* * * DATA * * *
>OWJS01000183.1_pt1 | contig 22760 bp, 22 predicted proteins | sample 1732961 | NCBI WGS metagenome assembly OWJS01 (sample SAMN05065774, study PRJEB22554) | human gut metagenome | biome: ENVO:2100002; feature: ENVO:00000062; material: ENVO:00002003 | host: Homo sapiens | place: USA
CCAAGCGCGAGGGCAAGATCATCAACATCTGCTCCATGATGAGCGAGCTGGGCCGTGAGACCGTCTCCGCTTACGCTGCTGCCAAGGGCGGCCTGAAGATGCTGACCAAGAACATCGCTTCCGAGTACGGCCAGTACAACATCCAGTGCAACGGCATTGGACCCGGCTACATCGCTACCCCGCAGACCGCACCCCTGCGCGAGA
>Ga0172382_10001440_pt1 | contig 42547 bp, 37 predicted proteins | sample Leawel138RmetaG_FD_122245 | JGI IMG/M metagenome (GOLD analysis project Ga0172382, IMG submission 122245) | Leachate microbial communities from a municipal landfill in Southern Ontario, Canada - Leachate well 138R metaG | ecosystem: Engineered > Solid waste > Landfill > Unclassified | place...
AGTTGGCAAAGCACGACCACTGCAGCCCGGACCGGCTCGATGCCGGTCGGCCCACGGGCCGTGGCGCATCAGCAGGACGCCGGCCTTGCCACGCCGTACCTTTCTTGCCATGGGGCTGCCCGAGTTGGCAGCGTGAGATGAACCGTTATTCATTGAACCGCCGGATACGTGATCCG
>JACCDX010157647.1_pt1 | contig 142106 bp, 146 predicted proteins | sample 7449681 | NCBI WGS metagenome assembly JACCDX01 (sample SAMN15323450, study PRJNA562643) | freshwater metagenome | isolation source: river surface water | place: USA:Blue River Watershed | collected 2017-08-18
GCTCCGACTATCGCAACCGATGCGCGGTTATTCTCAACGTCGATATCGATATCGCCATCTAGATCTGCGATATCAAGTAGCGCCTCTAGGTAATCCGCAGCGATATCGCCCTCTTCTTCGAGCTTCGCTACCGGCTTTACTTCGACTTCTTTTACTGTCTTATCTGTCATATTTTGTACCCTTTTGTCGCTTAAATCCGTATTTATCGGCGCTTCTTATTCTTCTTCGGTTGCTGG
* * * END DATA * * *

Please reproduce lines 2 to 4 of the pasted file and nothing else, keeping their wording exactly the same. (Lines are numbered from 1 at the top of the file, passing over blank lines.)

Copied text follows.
CCAAGCGCGAGGGCAAGATCATCAACATCTGCTCCATGATGAGCGAGCTGGGCCGTGAGACCGTCTCCGCTTACGCTGCTGCCAAGGGCGGCCTGAAGATGCTGACCAAGAACATCGCTTCCGAGTACGGCCAGTACAACATCCAGTGCAACGGCATTGGACCCGGCTACATCGCTACCCCGCAGACCGCACCCCTGCGCGAGA
>Ga0172382_10001440_pt1 | contig 42547 bp, 37 predicted proteins | sample Leawel138RmetaG_FD_122245 | JGI IMG/M metagenome (GOLD analysis project Ga0172382, IMG submission 122245) | Leachate microbial communities from a municipal landfill in Southern Ontario, Canada - Leachate well 138R metaG | ecosystem: Engineered > Solid waste > Landfill > Unclassified | place...
AGTTGGCAAAGCACGACCACTGCAGCCCGGACCGGCTCGATGCCGGTCGGCCCACGGGCCGTGGCGCATCAGCAGGACGCCGGCCTTGCCACGCCGTACCTTTCTTGCCATGGGGCTGCCCGAGTTGGCAGCGTGAGATGAACCGTTATTCATTGAACCGCCGGATACGTGATCCG